“We don’t need to hunt today then,” whispered Einar. “What luck.”

  Alexia was sure luck had nothing to do with it but now was not the time to say anything. Einar took his daggers from their sheaths and dropped silently to the floor. He slithered along the ground making less noise than the birds in the trees, and within a few short minutes he had slit the first cub’s neck whilst holding its mouth shut to silence it. He carefully went from one to the next, amazingly without waking them. Rin had taught him well, Alexia could see that much.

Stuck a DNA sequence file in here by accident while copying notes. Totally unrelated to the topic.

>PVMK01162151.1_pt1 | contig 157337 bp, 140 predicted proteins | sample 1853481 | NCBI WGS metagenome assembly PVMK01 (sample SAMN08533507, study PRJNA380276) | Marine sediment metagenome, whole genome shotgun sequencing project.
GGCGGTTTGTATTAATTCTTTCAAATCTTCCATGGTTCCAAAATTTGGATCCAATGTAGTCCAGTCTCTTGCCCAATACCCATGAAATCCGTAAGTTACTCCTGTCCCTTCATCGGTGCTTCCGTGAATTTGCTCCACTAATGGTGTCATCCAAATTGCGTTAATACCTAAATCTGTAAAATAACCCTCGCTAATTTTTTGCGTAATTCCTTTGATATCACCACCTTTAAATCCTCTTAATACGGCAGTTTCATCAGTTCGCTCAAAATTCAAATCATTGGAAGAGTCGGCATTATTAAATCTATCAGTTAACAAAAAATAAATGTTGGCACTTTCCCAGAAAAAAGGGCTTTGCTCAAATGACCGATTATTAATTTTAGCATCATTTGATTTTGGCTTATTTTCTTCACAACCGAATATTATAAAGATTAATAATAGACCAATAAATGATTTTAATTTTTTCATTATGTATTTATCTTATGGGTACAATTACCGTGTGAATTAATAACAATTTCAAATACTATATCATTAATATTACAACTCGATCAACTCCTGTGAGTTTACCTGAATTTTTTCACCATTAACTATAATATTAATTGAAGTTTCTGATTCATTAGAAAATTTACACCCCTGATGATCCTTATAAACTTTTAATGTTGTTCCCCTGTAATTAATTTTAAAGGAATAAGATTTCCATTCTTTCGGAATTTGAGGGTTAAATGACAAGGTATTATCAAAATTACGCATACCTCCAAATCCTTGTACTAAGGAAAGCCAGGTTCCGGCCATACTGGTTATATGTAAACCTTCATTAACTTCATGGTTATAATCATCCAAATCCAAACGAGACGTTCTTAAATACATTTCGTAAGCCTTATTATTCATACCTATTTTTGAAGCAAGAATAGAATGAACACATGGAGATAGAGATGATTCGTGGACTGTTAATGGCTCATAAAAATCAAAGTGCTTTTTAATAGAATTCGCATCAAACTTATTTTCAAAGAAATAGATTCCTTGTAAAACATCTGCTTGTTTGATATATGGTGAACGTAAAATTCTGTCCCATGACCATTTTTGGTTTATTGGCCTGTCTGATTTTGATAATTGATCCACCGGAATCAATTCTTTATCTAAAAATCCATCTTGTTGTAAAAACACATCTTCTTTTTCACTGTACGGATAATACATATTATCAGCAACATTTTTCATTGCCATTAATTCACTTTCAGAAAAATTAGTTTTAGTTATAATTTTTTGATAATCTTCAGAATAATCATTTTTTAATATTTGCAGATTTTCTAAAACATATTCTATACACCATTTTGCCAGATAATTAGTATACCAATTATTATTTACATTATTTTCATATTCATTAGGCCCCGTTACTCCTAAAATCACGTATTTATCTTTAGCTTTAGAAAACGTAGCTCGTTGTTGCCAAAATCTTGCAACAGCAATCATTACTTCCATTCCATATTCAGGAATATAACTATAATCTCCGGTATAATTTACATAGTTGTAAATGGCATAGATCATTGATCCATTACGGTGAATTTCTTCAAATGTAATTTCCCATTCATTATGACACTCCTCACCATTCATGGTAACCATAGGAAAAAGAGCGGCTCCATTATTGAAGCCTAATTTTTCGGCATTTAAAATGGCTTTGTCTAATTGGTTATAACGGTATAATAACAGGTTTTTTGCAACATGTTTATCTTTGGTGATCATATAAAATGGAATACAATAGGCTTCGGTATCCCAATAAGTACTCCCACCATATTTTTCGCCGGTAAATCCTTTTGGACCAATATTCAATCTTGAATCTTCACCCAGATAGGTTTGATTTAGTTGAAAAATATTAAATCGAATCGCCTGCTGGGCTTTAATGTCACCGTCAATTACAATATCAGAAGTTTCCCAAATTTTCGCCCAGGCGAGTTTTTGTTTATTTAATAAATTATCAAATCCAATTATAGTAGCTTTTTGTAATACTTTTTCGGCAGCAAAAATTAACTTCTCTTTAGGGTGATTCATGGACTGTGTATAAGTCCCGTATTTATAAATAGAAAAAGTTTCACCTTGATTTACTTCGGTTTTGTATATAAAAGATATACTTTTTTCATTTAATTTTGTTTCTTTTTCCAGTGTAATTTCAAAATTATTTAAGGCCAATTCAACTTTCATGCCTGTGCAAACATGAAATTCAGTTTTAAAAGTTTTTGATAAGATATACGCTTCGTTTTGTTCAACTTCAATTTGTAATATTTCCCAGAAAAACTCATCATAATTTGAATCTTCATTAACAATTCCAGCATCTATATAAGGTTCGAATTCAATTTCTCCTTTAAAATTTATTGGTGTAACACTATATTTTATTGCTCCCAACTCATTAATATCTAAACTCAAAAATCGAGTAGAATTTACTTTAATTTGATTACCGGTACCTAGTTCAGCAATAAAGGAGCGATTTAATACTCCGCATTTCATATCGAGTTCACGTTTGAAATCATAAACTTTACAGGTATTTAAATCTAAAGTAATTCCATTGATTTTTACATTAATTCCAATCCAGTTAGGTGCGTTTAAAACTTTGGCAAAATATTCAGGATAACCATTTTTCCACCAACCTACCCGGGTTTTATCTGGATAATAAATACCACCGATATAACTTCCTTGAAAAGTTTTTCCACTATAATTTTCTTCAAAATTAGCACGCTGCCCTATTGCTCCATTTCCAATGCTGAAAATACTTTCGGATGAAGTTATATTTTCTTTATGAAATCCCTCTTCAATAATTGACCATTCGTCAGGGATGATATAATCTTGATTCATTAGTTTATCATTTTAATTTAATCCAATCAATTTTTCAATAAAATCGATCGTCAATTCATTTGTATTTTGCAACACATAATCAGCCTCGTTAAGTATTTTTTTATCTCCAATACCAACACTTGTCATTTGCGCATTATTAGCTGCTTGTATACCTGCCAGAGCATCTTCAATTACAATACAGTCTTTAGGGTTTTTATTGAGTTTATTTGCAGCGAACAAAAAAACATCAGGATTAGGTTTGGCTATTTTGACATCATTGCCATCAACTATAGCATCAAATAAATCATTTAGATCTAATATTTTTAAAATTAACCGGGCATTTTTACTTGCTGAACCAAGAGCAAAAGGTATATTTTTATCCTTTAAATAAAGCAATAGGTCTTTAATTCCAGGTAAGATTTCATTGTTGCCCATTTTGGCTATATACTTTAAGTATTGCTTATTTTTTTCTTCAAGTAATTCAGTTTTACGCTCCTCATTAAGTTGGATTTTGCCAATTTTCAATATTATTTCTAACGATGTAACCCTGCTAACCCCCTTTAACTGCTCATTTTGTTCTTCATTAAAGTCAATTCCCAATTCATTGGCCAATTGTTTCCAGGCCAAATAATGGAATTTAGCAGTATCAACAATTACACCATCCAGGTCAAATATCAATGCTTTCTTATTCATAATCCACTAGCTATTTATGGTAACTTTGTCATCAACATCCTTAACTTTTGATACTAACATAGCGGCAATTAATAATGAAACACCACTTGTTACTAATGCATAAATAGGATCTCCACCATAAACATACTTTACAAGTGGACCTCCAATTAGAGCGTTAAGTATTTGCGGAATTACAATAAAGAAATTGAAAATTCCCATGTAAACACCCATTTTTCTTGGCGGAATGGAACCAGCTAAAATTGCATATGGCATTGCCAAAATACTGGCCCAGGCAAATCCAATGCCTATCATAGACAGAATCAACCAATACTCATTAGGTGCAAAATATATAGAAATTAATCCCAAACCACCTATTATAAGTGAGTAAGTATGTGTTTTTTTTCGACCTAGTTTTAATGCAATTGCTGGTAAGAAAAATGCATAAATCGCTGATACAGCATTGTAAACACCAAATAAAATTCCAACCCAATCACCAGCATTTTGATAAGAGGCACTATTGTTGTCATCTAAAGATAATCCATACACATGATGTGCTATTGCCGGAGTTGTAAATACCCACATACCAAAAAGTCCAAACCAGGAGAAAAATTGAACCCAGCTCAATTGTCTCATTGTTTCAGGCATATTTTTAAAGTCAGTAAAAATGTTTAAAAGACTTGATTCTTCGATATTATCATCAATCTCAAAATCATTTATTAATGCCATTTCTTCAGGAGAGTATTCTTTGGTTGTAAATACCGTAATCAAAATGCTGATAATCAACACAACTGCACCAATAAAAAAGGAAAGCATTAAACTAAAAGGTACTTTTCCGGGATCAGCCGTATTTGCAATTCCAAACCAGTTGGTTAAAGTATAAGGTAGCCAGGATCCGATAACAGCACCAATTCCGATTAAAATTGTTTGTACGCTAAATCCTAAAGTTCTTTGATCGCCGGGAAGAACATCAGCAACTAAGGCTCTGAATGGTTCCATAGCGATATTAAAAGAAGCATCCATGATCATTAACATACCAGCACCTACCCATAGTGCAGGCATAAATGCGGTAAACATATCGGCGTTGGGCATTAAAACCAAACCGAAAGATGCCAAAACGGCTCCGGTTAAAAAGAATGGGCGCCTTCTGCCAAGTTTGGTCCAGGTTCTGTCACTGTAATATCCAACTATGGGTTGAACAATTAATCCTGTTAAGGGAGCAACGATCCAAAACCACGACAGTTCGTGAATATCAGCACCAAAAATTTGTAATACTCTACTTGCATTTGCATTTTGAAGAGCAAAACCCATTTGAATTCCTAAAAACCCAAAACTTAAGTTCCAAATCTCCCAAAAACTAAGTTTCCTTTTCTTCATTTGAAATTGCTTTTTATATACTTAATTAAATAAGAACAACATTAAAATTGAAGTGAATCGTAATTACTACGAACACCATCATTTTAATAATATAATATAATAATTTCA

After all seven had been slit, he beckoned Alexia over to help carry the carcasses to the cart. One by one they hauled the cubs by the legs, but when they went back for the seventh, they were stopped by a rustling in the bushes behind Alexia. In a flash Einar launched himself onto her, bringing both of them to the ground as a much larger wolf leaped over them. The beast landed and spun to face them, its teeth clear as daylight and a torrent of saliva falling down.

  “The mother!” The wolf hurtled toward them, but Einar simply smiled. “Dumb beast.” He jumped into the air directly at the wolf and landed on its back, driving the daggers into the animal’s hind legs, causing it to drop in pain. Einar hastily span around and slit its throat as well.

  “Well that was exciting,” he said.

  “Exciting!? Are you a fool!? I could have died.”

  “I knew it was coming, didn’t I? You’re not hurt are you?”